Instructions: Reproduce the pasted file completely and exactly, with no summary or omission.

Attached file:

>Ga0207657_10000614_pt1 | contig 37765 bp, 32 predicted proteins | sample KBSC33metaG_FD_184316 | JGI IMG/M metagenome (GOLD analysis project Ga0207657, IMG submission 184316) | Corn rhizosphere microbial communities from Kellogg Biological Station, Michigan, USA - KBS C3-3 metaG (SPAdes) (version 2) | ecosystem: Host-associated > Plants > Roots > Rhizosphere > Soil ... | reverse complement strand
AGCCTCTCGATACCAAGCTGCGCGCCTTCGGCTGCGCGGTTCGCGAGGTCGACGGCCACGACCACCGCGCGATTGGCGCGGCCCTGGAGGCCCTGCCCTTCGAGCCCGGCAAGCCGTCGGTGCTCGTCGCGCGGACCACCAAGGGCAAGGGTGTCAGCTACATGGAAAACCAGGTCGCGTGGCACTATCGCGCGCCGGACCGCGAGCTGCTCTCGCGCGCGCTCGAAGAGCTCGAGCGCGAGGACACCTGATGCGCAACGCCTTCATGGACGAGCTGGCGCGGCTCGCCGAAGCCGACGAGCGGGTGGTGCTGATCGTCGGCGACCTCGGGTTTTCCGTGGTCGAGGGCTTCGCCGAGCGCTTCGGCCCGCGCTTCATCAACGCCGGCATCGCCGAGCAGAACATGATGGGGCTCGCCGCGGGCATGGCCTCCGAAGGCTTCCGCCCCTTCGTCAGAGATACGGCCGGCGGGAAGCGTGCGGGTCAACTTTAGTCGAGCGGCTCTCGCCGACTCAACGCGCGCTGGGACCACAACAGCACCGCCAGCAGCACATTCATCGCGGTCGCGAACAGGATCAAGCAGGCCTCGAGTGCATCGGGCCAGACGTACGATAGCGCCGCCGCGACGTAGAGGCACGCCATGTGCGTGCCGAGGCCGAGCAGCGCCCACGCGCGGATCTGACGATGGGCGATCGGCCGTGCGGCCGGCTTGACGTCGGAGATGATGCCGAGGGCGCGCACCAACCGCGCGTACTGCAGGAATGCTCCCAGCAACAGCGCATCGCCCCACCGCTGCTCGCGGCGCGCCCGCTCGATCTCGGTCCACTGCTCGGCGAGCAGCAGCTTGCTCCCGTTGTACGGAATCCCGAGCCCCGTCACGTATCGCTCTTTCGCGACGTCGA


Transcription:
>Ga0207657_10000614_pt1 | contig 37765 bp, 32 predicted proteins | sample KBSC33metaG_FD_184316 | JGI IMG/M metagenome (GOLD analysis project Ga0207657, IMG submission 184316) | Corn rhizosphere microbial communities from Kellogg Biological Station, Michigan, USA - KBS C3-3 metaG (SPAdes) (version 2) | ecosystem: Host-associated > Plants > Roots > Rhizosphere > Soil ... | reverse complement strand
AGCCTCTCGATACCAAGCTGCGCGCCTTCGGCTGCGCGGTTCGCGAGGTCGACGGCCACGACCACCGCGCGATTGGCGCGGCCCTGGAGGCCCTGCCCTTCGAGCCCGGCAAGCCGTCGGTGCTCGTCGCGCGGACCACCAAGGGCAAGGGTGTCAGCTACATGGAAAACCAGGTCGCGTGGCACTATCGCGCGCCGGACCGCGAGCTGCTCTCGCGCGCGCTCGAAGAGCTCGAGCGCGAGGACACCTGATGCGCAACGCCTTCATGGACGAGCTGGCGCGGCTCGCCGAAGCCGACGAGCGGGTGGTGCTGATCGTCGGCGACCTCGGGTTTTCCGTGGTCGAGGGCTTCGCCGAGCGCTTCGGCCCGCGCTTCATCAACGCCGGCATCGCCGAGCAGAACATGATGGGGCTCGCCGCGGGCATGGCCTCCGAAGGCTTCCGCCCCTTCGTCAGAGATACGGCCGGCGGGAAGCGTGCGGGTCAACTTTAGTCGAGCGGCTCTCGCCGACTCAACGCGCGCTGGGACCACAACAGCACCGCCAGCAGCACATTCATCGCGGTCGCGAACAGGATCAAGCAGGCCTCGAGTGCATCGGGCCAGACGTACGATAGCGCCGCCGCGACGTAGAGGCACGCCATGTGCGTGCCGAGGCCGAGCAGCGCCCACGCGCGGATCTGACGATGGGCGATCGGCCGTGCGGCCGGCTTGACGTCGGAGATGATGCCGAGGGCGCGCACCAACCGCGCGTACTGCAGGAATGCTCCCAGCAACAGCGCATCGCCCCACCGCTGCTCGCGGCGCGCCCGCTCGATCTCGGTCCACTGCTCGGCGAGCAGCAGCTTGCTCCCGTTGTACGGAATCCCGAGCCCCGTCACGTATCGCTCTTTCGCGACGTCGA